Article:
Aviation Issuers in the Private Placement Market
Over the past decade, aviation issuers across the private placement market have evolved from small and midsize airlines and lessors seeking to raise incremental capital to supplement bank financing to many large airlines and global lessors choosing to access the private placement market as means of permanent funding source. Since the pandemic outbreak, the private placement market was a consistent and reliable source of much needed capital that offered flexibility to allow airlines to raise capital against their fleets and intangible assets. Some notable and unique transactions included American Airlines’ $1.2 billion placement secured by slots in New York LaGuardia and Ronald Reagan Washington National airports, as well as certain brand and trademark assets. Also in 2020, Nordic Aviation Capital priced the largest unsecured lessor private placement, at $858.8 million with staggered maturities. Private placement investors have demonstrated a growing appetite for aviation credit that have historically generated higher total returns versus holding a basket of similarly rated public unsecured bonds and EETCs. This is achieved by several factors including:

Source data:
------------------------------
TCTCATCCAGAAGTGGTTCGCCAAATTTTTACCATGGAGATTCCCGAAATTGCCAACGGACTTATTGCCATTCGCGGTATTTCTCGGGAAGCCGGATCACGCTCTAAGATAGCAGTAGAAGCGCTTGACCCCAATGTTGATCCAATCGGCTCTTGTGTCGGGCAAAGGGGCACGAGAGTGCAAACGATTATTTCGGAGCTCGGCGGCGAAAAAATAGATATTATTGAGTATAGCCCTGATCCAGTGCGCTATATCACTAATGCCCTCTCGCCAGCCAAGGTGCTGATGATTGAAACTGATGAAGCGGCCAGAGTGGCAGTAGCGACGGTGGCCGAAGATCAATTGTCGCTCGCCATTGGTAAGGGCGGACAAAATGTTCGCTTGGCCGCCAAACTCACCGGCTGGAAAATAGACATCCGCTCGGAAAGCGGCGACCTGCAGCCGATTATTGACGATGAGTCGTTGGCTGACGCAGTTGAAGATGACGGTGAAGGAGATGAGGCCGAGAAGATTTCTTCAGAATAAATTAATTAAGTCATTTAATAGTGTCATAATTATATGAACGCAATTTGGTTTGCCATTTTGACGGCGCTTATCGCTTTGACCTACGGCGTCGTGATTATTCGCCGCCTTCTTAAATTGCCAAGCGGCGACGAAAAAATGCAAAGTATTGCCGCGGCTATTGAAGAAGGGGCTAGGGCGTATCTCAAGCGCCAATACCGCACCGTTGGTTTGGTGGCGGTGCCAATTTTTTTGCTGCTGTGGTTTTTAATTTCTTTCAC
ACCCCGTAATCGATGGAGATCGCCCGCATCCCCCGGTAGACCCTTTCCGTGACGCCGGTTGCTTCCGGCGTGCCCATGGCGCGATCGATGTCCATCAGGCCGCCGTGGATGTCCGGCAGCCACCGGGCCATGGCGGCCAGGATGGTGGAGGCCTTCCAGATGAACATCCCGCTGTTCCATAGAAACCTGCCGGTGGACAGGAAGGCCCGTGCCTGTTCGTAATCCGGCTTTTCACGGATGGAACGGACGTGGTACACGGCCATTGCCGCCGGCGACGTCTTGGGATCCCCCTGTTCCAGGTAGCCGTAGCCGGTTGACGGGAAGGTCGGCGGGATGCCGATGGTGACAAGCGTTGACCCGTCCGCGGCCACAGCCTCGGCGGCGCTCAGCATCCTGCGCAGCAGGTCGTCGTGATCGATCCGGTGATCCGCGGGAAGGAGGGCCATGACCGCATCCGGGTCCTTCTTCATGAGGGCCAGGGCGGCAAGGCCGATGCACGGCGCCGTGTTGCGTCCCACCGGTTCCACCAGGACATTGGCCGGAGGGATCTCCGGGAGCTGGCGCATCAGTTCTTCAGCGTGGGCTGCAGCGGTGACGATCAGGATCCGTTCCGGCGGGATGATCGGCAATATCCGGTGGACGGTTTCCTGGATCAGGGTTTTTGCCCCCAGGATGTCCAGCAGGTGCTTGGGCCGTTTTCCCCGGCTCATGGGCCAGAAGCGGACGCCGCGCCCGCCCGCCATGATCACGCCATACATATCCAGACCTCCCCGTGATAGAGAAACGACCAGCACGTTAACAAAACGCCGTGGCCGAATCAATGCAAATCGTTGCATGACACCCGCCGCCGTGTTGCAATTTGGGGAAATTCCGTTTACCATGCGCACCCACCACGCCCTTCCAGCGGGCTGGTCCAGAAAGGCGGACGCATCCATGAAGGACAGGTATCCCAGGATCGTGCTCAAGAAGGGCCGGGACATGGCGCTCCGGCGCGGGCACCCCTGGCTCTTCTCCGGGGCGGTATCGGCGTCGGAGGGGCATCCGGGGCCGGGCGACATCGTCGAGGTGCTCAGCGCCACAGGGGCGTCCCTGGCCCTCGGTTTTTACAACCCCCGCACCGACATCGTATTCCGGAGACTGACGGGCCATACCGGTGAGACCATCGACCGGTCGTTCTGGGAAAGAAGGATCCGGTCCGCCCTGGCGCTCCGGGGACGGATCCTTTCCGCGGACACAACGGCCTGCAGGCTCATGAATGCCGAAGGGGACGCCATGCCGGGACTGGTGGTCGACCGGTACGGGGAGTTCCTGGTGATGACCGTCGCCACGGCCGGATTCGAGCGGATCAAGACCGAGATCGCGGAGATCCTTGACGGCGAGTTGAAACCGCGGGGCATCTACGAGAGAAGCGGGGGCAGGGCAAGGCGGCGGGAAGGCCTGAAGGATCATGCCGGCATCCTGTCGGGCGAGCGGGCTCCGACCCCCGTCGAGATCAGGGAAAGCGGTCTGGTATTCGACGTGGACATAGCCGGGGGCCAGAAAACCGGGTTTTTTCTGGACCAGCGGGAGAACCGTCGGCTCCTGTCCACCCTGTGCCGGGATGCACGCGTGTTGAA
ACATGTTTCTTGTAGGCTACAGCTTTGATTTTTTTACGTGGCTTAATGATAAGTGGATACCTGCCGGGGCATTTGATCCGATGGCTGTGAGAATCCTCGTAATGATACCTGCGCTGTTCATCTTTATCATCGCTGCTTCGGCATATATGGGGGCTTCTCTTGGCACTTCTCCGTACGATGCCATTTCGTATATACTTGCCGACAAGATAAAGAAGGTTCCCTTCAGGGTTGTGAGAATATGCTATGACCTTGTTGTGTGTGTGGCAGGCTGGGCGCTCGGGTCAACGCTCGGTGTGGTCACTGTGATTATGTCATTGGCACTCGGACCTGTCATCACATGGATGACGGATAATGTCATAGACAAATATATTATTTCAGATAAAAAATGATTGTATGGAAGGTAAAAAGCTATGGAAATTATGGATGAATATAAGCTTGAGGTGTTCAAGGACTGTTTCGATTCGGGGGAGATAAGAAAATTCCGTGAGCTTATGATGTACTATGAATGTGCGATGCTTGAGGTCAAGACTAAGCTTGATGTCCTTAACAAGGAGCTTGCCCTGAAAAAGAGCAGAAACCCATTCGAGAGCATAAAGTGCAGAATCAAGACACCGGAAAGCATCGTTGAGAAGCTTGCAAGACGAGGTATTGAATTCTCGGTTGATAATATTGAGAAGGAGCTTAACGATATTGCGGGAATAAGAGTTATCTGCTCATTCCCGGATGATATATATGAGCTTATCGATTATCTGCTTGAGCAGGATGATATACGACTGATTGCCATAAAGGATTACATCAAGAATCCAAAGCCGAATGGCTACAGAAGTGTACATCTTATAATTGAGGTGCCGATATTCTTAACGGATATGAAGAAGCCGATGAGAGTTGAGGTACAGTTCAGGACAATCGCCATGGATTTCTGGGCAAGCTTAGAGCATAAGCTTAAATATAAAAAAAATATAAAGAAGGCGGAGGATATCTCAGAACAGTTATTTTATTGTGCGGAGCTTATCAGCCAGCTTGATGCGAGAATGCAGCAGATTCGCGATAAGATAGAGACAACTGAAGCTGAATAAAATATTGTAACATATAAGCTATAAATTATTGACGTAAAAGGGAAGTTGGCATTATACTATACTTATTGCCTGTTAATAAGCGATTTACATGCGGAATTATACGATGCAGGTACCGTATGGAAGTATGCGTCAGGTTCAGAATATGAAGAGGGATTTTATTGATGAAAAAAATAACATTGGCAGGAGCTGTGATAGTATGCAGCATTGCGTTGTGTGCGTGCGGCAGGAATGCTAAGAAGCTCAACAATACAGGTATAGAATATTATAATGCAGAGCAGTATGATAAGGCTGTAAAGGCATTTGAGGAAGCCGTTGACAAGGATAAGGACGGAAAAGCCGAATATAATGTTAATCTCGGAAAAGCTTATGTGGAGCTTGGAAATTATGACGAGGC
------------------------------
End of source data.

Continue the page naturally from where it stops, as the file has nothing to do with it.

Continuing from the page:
Financial maintenance covenant protections—a key differentiator between public and private issuance—provide downside protection from financial, collateral, and event risks. Covenants also ensure seniority in the capital structure which, in the case of default, typically results in higher recoveries for private placement holders relative to public debt holders. From KBRA’s observation, covenants at the corporate level typically require maintenance of certain leverage threshold (i.e., debt/EBITDA), minimum liquidity, and minimum asset coverage ratios. For secured transactions, covenants may include loan-to-value floors and restrictions on asset sales and substitutions. Covenant violations can trigger default and/or compensation to bondholders through waiver or amendment fees.
KBRA has observed that private placements provide up to 50 basis points of additional spread relative to public bonds. The incremental yield for private placements compensated bondholders for the lack of liquidity in the secondary markets.
Credit and Geographic Diversification